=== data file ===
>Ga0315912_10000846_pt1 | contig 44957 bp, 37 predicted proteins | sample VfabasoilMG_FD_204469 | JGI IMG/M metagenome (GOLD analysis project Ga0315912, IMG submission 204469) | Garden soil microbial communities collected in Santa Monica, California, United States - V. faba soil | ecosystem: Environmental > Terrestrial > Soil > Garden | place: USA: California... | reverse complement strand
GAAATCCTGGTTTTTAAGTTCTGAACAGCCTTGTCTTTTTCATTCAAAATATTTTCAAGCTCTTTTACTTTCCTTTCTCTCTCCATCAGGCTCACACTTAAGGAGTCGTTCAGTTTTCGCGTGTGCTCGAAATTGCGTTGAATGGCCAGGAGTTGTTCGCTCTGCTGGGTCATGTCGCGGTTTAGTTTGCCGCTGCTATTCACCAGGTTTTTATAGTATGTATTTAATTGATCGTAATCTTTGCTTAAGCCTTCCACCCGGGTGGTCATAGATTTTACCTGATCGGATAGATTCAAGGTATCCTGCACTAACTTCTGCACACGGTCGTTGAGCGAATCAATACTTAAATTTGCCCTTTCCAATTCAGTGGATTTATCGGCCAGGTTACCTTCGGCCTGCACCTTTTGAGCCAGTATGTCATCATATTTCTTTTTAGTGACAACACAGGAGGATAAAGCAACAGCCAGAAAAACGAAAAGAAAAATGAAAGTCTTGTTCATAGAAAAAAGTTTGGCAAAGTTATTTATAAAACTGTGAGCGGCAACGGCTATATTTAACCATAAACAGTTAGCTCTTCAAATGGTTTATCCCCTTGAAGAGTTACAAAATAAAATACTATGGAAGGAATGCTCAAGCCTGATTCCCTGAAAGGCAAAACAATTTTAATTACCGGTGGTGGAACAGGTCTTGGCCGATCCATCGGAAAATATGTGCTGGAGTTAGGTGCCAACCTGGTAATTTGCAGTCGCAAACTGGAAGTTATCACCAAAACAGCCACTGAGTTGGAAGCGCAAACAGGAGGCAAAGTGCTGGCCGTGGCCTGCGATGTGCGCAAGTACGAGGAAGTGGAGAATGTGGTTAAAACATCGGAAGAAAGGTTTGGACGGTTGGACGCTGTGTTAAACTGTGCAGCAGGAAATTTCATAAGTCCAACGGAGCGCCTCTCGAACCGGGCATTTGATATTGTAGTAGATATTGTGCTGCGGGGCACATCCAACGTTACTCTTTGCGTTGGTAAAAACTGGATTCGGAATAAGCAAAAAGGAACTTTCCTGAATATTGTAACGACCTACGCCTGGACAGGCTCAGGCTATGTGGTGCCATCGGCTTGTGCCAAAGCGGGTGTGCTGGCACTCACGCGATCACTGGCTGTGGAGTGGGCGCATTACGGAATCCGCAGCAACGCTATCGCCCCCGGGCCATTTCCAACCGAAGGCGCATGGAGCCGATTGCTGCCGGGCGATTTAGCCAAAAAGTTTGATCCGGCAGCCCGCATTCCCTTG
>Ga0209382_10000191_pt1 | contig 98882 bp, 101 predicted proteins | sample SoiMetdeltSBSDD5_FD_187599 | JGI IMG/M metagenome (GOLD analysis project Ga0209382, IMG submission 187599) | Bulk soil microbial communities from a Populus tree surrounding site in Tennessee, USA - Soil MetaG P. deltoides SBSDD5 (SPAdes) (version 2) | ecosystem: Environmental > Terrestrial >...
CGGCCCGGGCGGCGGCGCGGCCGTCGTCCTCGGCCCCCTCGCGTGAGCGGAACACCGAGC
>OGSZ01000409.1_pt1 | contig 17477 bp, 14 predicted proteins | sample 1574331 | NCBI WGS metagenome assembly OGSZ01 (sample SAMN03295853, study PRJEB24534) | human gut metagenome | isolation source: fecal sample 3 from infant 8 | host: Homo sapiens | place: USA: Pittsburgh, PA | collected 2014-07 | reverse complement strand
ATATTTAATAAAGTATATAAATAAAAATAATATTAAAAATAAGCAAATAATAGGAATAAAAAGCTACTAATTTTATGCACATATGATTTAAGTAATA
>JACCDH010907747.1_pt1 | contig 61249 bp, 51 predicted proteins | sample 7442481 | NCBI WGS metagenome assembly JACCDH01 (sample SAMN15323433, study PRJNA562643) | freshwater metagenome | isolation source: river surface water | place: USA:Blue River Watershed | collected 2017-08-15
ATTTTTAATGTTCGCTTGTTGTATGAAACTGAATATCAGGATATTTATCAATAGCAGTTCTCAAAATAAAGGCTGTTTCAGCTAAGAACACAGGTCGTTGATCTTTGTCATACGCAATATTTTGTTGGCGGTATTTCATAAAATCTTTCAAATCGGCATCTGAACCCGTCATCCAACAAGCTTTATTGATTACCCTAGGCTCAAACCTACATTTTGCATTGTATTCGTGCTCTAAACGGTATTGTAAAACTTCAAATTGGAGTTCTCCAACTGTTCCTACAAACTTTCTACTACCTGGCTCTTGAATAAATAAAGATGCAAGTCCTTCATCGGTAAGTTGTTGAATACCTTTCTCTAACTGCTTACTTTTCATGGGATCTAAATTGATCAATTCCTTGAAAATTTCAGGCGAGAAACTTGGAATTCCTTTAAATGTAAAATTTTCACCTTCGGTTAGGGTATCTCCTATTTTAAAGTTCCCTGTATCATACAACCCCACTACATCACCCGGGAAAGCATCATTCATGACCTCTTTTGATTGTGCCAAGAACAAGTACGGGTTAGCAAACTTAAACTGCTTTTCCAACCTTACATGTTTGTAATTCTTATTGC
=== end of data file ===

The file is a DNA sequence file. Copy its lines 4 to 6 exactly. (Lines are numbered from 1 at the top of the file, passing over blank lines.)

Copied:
CGGCCCGGGCGGCGGCGCGGCCGTCGTCCTCGGCCCCCTCGCGTGAGCGGAACACCGAGC
>OGSZ01000409.1_pt1 | contig 17477 bp, 14 predicted proteins | sample 1574331 | NCBI WGS metagenome assembly OGSZ01 (sample SAMN03295853, study PRJEB24534) | human gut metagenome | isolation source: fecal sample 3 from infant 8 | host: Homo sapiens | place: USA: Pittsburgh, PA | collected 2014-07 | reverse complement strand
ATATTTAATAAAGTATATAAATAAAAATAATATTAAAAATAAGCAAATAATAGGAATAAAAAGCTACTAATTTTATGCACATATGATTTAAGTAATA